And so, as trailed at the end of last week, we begin Westlake Week Mark II, wherein, apropros of nothing other than I've had a fair number of first editions of his books turn up in the mail recently, I'll be grouping together a bunch of Donald E. Westlake-related posts, including showcases of those aforementioned first editions (many of them Dortmunder novels), a review of a Richard Stark book, a look at Westlake's signature, and possibly more besides, although we'll have to see how we get on. I did a shorter, three-day Westlake Week back at the start of August, and judging by the view stats a few of those posts were rather popular (as ever helped along, no doubt, by links to them from Trent at Violent World of Parker).
(Incidentally, in case you were wondering, the top-three most popular posts on Existential Ennui – at least going back to May of this year; I don't have data before that – are as follows: That Night at #3; Richard Stark, Robert McGinnis and the Search for the Perfect Parker at #2; and The Hot Rock and the Hunter: Novels Versus Graphic Novels at #1. Which suggests that readers of this blog are a mix of Westlake/Stark obsessives and sadistic gore hounds. In other words, my kinda people.)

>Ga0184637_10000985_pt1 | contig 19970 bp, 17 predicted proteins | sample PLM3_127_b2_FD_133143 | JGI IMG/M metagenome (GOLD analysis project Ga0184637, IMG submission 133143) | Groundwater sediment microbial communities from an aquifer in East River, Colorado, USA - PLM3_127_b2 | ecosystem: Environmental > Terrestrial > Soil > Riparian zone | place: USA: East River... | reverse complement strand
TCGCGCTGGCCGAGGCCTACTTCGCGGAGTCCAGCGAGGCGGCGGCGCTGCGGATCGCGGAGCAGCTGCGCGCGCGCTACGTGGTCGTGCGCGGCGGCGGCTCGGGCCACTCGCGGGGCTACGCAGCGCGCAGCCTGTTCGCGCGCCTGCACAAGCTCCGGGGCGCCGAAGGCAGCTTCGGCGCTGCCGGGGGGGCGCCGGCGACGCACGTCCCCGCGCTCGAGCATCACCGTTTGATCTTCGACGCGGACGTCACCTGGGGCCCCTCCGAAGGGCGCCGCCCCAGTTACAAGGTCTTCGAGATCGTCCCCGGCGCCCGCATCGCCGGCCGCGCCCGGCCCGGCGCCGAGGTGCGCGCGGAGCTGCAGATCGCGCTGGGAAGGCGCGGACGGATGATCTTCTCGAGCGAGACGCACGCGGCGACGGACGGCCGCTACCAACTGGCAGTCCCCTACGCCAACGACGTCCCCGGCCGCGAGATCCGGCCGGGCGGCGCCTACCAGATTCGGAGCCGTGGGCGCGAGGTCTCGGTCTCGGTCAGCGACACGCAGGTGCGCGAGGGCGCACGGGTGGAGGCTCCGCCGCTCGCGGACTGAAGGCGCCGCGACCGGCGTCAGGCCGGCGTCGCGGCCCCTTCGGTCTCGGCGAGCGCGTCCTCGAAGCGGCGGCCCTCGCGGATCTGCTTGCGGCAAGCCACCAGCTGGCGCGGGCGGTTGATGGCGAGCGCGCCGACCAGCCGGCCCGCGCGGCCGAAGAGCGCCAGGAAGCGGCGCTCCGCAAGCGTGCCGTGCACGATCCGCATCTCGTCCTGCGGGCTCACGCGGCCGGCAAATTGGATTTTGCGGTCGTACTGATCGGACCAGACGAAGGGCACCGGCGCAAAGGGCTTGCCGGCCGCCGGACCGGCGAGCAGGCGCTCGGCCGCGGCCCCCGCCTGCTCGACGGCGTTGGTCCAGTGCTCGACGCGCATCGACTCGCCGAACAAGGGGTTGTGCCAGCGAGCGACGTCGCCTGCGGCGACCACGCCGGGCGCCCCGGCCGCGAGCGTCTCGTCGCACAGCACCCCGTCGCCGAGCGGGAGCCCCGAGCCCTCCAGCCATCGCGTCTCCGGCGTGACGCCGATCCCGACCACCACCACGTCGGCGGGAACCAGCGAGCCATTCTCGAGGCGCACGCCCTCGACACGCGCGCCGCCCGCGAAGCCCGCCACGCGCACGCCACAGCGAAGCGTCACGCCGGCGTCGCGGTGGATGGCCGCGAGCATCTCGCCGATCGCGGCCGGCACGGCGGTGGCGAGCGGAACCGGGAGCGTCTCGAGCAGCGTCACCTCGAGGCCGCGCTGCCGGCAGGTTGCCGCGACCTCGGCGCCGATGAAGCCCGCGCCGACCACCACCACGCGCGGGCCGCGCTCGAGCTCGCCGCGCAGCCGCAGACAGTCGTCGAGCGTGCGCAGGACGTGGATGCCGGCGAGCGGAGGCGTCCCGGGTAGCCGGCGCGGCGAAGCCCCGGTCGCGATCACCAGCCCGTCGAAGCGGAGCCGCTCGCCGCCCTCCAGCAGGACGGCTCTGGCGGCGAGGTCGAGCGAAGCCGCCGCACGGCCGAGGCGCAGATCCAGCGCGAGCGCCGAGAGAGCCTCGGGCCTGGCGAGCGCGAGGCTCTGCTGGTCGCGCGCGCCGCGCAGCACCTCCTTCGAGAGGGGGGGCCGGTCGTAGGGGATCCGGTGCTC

And we'll kick off with this:
A UK hardback first edition of Donald Westlake's The Axe, published by Robert Hale in 1999 (originally published as The Ax – no 'e', of course – by Mysterious Press in the US in 1997). Like a lot of the Donald Westlake/Richard Stark books published by Robert Hale in the late-1990s/2000s, it's not always easy to find first editions that aren't also ex-library, despite the fact that these books weren't published that long ago. It's not uncommon for the bulk of a hardback printing to go to libraries, so I guess that's what happened in a lot of cases with the Hale Westlake/Starks. So I was pleased to come across this copy of The Axe, which is in fine condition.
The jacket illustration on this edition is by Michael Thomas, which makes a change; usually Derek Colligan provided the jacket illos for Hale's Stark/Westlake editions. As for the novel itself, The Axe – or The Ax, if you please – is widely considered one of Westlake's best books, perhaps even his best. It's a serious character study about an unemployed executive who murders the other candidates for his ideal job; I'm thinking of shuffling it to the top of my Westlake to-read pile, ahead of the various Parkers, Dortmunders and others.